September 2, 2022 | OPINION | By Zoraiz Zafar | Photo by Patil Khakhamian

Inflation is at a forty-year high, consumers are enduring terrible pain at the gas pump, the economy is in a technical recession, and the liberal world order is literally under attack. The stage is ripe for the non-incumbent party to take its political opponents to school in the upcoming midterms. But, according to most recent opinion polls, such an electoral drubbing is not even remotely in the cards. And, in my opinion, Republicans can thank the pro-Trump or Make America Great Again wing of the party for this impending colossal failure.

The MAGA movement is impacting Republicans’ electoral chances this November in two ways. The first, as acknowledged by Republican Senate Leader Mitch McConnell, is the issue of “candidate quality.” In non-diplomatic terms, this implies that Republicans have put up horrible and unelectable candidates in key battleground races. Former President Donald Trump, who still wields a great deal of influence within the Republican voter base, has endorsed far-right candidates in essentially every battleground race. And, in almost all cases, the weight of his endorsement has carried these candidates to the Republican nomination.

Take the Senate race in Pennsylvania. With incumbent Republican Senator Pat Toomey retiring, Republicans were confident in their chances to hold onto this seat up until this past June. That is, until Republicans proceeded to nominate Mehmet Oz, an out-of-touch television personality to face the progressive and populist Democratic nominee, Lieutenant Governor John Fetterman.

A similar narrative can be drawn from the Senate races in Arizona and Georgia, where Republicans have again nominated Trump-endorsed candidates Blake Masters and Herschel Walker, respectively. Both candidates have no prior experience in public office, are prone to making political gaffes, and are facing relatively popular and decorated incumbents in Senators Mark Kelly and Raphael Warnock.

Furthermore, Trump-endorsed candidates who have won the Republican nomination for gubernatorial and other state-wide races are likely to have an adverse impact on their party’s chances to take back control of Congress. Kari Lake and Doug Mastriano, the Republican gubernatorial nominees in Arizona and Pennsylvania, respectively, both have terribly poor favorability numbers and, given the decrease in split-ticket voting, are likely to add to their party’s troubles in federal elections.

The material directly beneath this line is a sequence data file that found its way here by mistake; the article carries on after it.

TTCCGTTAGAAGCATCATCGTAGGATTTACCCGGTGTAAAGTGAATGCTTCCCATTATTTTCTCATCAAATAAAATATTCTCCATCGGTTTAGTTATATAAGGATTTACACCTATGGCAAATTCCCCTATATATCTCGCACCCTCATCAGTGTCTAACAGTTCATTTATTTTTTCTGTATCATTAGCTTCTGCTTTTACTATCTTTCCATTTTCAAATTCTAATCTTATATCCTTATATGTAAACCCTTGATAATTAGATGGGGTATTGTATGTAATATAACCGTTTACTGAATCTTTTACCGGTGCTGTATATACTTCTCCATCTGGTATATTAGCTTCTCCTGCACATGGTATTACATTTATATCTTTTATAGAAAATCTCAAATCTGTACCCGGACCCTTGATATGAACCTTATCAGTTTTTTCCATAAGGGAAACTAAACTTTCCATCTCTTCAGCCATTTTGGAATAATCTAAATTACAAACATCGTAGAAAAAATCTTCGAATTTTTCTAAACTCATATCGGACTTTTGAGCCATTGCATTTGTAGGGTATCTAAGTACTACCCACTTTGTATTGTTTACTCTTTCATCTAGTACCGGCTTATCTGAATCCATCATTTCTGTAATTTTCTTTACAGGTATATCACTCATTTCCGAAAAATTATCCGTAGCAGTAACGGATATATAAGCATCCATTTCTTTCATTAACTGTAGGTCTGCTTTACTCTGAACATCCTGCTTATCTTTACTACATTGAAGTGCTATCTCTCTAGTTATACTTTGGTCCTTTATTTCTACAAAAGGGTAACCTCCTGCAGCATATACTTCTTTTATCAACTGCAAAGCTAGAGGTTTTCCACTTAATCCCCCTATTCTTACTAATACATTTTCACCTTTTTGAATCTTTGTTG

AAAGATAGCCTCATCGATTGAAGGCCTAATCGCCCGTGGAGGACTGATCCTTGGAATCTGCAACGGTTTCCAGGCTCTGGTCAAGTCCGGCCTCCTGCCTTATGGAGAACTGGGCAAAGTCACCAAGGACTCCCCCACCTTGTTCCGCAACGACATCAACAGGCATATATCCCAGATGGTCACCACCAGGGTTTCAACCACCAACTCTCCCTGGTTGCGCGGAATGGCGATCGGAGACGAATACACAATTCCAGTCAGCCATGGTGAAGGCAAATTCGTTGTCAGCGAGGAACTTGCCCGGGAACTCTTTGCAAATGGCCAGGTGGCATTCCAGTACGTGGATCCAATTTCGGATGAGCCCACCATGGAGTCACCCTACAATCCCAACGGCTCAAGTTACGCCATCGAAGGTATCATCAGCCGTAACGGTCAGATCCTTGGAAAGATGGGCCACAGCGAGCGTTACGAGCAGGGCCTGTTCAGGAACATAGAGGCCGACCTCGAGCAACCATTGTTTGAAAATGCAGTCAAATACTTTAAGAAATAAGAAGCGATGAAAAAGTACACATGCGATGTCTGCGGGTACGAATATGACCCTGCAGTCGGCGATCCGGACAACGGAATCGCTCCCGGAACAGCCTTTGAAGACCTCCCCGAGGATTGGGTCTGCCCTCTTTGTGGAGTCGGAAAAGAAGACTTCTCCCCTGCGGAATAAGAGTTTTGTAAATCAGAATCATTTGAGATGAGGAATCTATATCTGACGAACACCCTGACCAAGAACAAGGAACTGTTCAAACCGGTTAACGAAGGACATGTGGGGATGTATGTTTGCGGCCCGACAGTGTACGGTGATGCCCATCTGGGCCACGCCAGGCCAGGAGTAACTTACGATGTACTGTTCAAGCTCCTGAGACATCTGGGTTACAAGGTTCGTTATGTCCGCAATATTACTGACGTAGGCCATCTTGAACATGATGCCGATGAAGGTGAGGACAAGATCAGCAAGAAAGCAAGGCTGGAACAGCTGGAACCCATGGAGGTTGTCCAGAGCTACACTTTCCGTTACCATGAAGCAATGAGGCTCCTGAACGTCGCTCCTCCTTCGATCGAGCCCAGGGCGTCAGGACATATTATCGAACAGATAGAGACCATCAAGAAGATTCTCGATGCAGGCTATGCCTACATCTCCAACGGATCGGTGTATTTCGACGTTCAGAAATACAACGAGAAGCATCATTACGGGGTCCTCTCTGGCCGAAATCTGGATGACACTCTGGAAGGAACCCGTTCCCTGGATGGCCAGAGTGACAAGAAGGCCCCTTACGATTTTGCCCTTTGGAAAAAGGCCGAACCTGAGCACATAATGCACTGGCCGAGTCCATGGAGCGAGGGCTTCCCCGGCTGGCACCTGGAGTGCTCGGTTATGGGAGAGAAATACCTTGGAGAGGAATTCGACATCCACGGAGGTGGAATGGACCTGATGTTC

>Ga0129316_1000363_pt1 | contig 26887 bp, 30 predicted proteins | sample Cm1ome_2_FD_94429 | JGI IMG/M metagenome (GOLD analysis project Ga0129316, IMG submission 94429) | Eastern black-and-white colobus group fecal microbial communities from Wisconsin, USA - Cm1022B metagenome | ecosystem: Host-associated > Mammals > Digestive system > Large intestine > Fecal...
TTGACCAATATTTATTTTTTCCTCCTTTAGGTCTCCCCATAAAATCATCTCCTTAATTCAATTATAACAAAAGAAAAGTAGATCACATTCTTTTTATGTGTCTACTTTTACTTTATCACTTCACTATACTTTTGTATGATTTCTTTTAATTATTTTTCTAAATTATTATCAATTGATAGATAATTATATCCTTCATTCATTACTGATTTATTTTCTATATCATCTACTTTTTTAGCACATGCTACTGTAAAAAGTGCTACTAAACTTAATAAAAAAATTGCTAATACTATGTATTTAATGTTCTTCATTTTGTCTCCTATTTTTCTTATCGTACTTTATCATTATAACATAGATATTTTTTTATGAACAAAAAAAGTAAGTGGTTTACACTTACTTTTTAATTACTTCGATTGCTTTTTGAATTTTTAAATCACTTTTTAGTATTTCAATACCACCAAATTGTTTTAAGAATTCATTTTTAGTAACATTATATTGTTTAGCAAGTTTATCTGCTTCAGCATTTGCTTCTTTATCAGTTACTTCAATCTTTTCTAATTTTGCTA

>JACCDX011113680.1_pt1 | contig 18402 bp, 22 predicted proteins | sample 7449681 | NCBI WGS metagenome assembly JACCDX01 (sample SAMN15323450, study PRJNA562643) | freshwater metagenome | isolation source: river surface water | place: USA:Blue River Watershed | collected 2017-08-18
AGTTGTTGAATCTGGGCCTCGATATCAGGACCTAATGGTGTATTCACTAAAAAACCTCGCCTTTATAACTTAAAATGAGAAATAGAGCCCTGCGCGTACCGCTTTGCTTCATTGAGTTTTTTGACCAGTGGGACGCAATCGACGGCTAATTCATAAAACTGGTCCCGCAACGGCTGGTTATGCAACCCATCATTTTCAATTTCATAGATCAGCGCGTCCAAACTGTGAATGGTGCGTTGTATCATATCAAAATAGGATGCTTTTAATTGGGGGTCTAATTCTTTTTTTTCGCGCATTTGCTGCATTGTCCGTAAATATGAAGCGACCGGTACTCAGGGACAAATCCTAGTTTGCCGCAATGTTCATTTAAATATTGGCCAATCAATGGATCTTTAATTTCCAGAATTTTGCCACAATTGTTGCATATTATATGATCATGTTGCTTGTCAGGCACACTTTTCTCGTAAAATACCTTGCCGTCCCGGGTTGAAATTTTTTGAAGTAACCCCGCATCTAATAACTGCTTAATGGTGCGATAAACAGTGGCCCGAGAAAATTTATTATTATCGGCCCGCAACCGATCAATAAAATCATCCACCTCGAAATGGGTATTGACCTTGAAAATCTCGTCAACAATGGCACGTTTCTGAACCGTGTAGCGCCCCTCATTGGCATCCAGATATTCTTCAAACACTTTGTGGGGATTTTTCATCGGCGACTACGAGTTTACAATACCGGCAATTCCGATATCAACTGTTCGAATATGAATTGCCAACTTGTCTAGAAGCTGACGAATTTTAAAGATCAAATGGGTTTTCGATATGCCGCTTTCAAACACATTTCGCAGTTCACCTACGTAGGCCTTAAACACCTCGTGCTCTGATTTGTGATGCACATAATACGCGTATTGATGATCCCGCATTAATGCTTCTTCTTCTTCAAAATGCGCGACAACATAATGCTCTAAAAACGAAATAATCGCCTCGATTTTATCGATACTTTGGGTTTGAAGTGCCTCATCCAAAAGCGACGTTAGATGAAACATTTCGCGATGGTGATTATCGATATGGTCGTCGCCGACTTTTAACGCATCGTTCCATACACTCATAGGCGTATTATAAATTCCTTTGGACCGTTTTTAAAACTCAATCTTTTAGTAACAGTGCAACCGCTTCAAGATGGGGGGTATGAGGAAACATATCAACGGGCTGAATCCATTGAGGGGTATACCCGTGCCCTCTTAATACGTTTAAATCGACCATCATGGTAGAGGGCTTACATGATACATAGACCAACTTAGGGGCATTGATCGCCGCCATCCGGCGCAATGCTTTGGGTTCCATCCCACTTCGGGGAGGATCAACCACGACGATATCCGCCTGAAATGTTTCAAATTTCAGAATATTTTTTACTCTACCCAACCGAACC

The second way in which the MAGA movement has put Republicans’ electoral prospects in peril is the framing of issues and narratives. Instead of attacking Democrats for the poor state of the economy and foreign policy failures in Afghanistan and Ukraine, Republicans have chosen to make the election about social conservatism and election denialism. In both of these issues, a clear majority of the electorate sides with the Democrats.

Though it must be acknowledged that the decision to overturn Roe v. Wade was taken by the conservative majority on the Supreme Court, Republicans made the politically noxious decision to double down on the verdict and will almost certainly pay the electoral price for doing so. Key figures of the far-right movement like Congresswoman Lauren Boebert have used this moment in history to advocate for the end of the separation between church and state, a concept that many undecided and independent voters find alienating.

When it comes to election integrity and the legitimacy of Joe Biden’s victory in 2020, poll after poll has shown that a decisive majority of the national electorate finds Trump’s claims of a “stolen election” unproven and unfounded. Yet, multiple Republican candidates running in key elections continue to echo these claims, something that will seriously hurt the Republican party up and down the ballot come November.

All in all, the MAGA movement has shown disdain for a key principle of electoral politics: the median voter theorem. At its core, the median voter theorem states that electorally successful candidates are those who gravitate towards centrist positions, instead of flanking on the edges of the ideological spectrum.

Taking this idea into account, Republicans should have ideally run on a pro-business and fiscally conservative agenda and should have nominated candidates that represent these values. Instead, the MAGA wing of the Republican Party took the median voter theorem, tossed it out the window, and then set it on fire. Looking past November, I strongly believe that the 2022 midterms will be looked back on as one of the greatest political blunders in modern American politics, with the central blame placed on the MAGA movement.

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